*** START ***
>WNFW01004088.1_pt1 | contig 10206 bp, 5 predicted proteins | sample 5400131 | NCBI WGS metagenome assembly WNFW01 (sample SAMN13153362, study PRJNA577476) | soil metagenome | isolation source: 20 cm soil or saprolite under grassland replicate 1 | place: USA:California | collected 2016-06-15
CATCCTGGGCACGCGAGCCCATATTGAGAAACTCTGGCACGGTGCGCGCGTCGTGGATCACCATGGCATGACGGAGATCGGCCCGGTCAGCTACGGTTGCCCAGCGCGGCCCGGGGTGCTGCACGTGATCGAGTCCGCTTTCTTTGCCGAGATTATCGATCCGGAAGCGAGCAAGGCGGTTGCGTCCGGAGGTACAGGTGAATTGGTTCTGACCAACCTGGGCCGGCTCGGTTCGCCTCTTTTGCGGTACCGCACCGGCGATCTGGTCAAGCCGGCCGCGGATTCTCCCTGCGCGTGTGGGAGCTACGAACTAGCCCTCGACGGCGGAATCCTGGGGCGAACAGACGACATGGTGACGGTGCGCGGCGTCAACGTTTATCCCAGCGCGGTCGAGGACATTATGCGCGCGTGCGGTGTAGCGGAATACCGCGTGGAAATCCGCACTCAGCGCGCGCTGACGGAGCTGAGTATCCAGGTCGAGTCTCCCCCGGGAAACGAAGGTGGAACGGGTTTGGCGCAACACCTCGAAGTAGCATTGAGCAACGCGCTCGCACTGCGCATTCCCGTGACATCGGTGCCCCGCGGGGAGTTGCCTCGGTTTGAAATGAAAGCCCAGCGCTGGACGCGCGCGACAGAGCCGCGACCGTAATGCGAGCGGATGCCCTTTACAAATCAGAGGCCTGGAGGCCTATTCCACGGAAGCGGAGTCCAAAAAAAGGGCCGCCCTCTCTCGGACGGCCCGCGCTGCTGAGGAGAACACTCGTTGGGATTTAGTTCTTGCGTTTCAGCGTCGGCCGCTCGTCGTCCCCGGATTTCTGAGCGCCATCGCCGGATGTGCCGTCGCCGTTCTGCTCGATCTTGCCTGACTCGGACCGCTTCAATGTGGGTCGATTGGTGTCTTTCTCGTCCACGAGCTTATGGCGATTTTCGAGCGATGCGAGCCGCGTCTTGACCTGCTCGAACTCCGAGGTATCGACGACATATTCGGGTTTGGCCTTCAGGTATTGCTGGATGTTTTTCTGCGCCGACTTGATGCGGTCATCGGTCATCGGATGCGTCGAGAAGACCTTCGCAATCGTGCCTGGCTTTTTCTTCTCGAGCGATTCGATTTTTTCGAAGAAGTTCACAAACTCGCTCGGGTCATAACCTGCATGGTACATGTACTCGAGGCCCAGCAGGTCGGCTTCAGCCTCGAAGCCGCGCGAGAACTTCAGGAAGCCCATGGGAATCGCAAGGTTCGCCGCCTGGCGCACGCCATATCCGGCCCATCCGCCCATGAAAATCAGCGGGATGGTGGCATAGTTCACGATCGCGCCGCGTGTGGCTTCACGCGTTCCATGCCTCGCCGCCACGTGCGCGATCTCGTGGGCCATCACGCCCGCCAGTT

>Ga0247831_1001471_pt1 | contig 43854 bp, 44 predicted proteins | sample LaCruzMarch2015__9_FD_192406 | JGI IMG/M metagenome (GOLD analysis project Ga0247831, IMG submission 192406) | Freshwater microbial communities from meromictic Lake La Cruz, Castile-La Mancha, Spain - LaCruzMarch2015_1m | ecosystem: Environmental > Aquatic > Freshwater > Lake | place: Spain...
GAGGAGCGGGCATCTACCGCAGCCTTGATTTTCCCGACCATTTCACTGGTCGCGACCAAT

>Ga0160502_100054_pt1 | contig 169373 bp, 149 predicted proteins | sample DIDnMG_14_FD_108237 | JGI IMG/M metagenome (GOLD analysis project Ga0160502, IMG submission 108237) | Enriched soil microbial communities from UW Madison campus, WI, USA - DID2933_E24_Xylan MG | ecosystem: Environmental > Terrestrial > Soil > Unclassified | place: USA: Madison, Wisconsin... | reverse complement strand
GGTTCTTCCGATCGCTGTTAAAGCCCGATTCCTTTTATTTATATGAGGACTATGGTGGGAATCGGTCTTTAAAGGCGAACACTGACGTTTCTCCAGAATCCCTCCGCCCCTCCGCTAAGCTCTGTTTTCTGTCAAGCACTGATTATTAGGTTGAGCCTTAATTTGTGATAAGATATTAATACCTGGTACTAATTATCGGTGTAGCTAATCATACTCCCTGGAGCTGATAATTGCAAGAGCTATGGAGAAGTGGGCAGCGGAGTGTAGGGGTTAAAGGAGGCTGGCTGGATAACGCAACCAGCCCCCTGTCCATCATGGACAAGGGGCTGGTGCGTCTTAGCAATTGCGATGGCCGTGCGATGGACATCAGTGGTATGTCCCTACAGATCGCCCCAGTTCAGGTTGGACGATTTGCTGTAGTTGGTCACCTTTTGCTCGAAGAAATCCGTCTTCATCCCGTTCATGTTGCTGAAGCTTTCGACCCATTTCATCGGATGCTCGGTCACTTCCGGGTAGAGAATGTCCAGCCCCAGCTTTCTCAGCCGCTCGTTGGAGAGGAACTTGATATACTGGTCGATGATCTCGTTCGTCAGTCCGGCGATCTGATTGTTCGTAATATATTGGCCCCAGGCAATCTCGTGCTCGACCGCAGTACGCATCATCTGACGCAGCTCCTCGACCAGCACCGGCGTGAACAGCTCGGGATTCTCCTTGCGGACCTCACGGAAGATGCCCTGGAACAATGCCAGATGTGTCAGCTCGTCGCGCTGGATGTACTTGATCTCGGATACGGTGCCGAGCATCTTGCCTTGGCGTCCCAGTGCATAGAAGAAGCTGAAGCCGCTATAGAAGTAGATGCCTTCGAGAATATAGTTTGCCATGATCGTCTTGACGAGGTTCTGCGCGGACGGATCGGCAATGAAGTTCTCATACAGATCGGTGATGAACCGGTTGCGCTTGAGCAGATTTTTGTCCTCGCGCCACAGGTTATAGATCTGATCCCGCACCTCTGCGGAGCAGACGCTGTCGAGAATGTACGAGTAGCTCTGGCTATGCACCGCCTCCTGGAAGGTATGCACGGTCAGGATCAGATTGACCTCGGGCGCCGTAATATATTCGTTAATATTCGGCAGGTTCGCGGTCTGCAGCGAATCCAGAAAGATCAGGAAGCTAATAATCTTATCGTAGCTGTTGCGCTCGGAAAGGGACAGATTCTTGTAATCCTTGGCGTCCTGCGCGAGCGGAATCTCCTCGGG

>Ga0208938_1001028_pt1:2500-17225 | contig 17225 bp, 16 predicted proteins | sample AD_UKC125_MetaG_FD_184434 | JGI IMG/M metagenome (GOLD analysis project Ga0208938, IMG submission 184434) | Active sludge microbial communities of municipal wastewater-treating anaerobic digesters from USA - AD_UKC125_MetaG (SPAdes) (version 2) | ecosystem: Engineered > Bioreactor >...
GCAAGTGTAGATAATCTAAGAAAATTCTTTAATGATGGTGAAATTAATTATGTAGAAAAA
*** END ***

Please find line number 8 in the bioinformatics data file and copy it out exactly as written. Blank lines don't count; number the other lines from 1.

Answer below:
GCAAGTGTAGATAATCTAAGAAAATTCTTTAATGATGGTGAAATTAATTATGTAGAAAAA